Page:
State Department’s Krach Says ‘Clean Network’ Initiatives are Needed
In conversation with Bloomberg TV’s Kevin Cirilli, Keith Krach discusses the expansion of the U.S. Clean Network initiative. According to Krach, “it’s all about freedom vs. authoritarianism and keeping America’s data safe from CCP’s surveillance state.”
Krach: What we’re seeing, is alignment around the clean network, and that was the expansion that Secretary Pompeo announced today, and it’s freedom versus authoritarianism. What you saw with the expansion of the clean network is the launch of five new lines of effort to keep America’s data safe from CCP’s surveillance state. And it’s really an extension of the great one-way China firewall, where all data can come in. None can come out, but reciprocally, all the propaganda can go out, but nothing can come in. If you look at those five new lines of effort, the first one is clean carrier. And it’s an effort to ensure Chinese telecoms don’t provide international services between the U.S. and foreign destinations. The second is the clean store and the goal of the clean store is to remove untrusted PRC apps from U.S. app stores. And you’ve heard President Trump discuss the impending action on TikTok, and for good reason.
Cirilli: From an economic perspective. And you and I talked about this before. From an economic perspective, we live in a global economy. We do so much in a world where, of course, Silicon Valley is increasingly doing business, not just with Asia, but also with Europe. So how does the United States balance the national security risks and the technological development and advancement? How should how should the C-suite be looking at that?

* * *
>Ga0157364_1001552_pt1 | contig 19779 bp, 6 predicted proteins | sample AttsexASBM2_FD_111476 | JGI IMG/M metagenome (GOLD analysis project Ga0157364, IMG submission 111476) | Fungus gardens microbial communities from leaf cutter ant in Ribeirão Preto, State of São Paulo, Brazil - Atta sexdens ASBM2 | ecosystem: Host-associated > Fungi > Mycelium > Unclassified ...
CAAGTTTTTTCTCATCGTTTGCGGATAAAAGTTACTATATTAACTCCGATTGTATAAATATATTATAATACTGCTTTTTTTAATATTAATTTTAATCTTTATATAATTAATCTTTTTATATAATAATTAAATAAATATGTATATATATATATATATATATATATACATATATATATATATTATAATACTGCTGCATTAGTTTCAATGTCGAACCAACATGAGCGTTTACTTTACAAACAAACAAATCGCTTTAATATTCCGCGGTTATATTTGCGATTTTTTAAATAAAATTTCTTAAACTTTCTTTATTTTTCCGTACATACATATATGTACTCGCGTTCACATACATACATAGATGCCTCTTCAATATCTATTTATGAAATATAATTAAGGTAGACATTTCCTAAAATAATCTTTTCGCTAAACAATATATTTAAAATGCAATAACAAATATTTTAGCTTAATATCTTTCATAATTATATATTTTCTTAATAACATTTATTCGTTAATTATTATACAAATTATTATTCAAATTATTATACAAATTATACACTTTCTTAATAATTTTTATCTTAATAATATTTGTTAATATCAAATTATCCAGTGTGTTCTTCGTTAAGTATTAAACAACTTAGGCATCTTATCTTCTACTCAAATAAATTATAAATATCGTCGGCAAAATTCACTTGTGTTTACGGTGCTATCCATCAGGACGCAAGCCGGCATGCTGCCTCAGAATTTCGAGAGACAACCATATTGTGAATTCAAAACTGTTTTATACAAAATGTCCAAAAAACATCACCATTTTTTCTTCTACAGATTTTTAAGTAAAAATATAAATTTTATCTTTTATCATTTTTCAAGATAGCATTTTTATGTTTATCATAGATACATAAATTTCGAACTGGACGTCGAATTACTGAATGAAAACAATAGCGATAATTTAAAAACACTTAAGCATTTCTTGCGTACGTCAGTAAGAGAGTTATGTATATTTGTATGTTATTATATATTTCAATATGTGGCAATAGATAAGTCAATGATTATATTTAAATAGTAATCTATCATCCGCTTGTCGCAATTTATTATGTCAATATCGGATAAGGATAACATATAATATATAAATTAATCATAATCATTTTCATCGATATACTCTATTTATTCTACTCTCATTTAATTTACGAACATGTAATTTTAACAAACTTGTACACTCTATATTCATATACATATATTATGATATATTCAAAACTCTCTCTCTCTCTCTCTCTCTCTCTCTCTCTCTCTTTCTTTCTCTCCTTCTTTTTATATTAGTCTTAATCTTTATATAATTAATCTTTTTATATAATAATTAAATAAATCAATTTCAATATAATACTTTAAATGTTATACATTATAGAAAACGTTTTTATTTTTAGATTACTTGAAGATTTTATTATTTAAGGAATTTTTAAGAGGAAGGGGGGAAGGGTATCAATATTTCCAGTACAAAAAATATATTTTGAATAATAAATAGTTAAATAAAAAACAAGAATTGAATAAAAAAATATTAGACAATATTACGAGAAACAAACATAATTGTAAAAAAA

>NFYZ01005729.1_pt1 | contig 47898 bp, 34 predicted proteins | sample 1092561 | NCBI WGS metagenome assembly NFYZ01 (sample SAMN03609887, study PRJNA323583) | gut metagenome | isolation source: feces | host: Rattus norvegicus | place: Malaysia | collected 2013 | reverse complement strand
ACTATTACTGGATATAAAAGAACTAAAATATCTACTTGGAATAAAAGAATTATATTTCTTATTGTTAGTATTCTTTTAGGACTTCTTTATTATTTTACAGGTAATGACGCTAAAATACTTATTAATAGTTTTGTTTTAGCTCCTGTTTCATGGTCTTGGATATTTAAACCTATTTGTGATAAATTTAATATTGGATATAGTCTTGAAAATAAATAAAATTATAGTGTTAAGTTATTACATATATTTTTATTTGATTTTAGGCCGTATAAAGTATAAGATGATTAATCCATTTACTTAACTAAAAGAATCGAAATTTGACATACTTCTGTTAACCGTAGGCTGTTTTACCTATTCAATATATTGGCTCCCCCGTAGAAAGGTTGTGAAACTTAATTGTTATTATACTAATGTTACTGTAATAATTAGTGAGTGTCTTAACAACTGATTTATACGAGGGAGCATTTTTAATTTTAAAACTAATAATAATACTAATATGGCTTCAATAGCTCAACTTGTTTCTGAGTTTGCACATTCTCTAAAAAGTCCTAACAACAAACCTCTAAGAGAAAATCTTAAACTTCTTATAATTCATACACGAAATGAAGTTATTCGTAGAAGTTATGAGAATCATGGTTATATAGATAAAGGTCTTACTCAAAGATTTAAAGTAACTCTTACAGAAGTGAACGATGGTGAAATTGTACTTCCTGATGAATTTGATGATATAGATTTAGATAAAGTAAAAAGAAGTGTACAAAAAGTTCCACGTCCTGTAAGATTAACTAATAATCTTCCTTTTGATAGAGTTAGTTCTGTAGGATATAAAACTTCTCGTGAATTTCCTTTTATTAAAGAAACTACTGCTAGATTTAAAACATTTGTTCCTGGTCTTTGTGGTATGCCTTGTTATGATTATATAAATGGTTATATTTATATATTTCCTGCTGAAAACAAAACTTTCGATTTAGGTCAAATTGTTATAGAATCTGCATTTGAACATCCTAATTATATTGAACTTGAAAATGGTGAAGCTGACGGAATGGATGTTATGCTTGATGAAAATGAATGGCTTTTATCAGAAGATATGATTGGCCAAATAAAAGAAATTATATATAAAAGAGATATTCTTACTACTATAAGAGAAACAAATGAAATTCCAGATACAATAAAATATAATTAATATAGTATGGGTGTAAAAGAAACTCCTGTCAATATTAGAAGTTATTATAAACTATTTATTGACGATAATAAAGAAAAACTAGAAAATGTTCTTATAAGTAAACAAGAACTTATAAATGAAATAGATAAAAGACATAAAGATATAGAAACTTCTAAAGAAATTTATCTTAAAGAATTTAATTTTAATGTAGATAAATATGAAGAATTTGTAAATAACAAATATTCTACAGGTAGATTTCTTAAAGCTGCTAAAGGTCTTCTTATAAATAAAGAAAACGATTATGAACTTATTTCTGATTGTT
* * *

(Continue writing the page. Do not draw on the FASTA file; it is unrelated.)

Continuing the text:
Krach: Well, I think, you know, there’s a number of considerations. The first one is — and this is what we say to not just the CEOs in Silicon Valley, but all CEOs — and that is corporate responsibility is national security. And I think that’s really important. I think the other thing that you’re looking at with regard to the CCP in terms of some of our key apps, they won’t them into the country of China. And that’s what I mean by the great one way China Firewall. So it is, is putting reciprocity and transparency into practice. That’s really what it is. And, you know, we talk to these high-tech companies on a daily basis. You know, Kevin, I spent 30 years out there being a CEO.
So, by the way, it is needed and it’s been needed for quite some time.
Cirilli: Are you prepared and are you concerned at all about what Beijing’s response might be to this action taken today?
Krach: Well, by the way, you know what? We’ve all experienced bullies in our life in some form or another. And when you confront a bully, it backs down. And by the way, it really backs down if you have your friends by your side. And you saw Secretary Pompeo do that with the UK, when they first began and said, hey, we’re going to reconsider that Huawei decision. You saw from Beijing the threat and HSBC pulling that 100 billion dollar investment in infrastructure. And that’s when Secretary Pompeo, you know, stepped up and said, we stand with our allies. We stand with the U.K. We’ll do what you need to stand up against that China bully. And that’s just the way it is. And by the way, that’s the 800 pound elephant in the room with all of these nations, with all these companies is China’s doctrine of seduce with money and reinforce with intimidation and retaliation. And I think the world is really tired of it.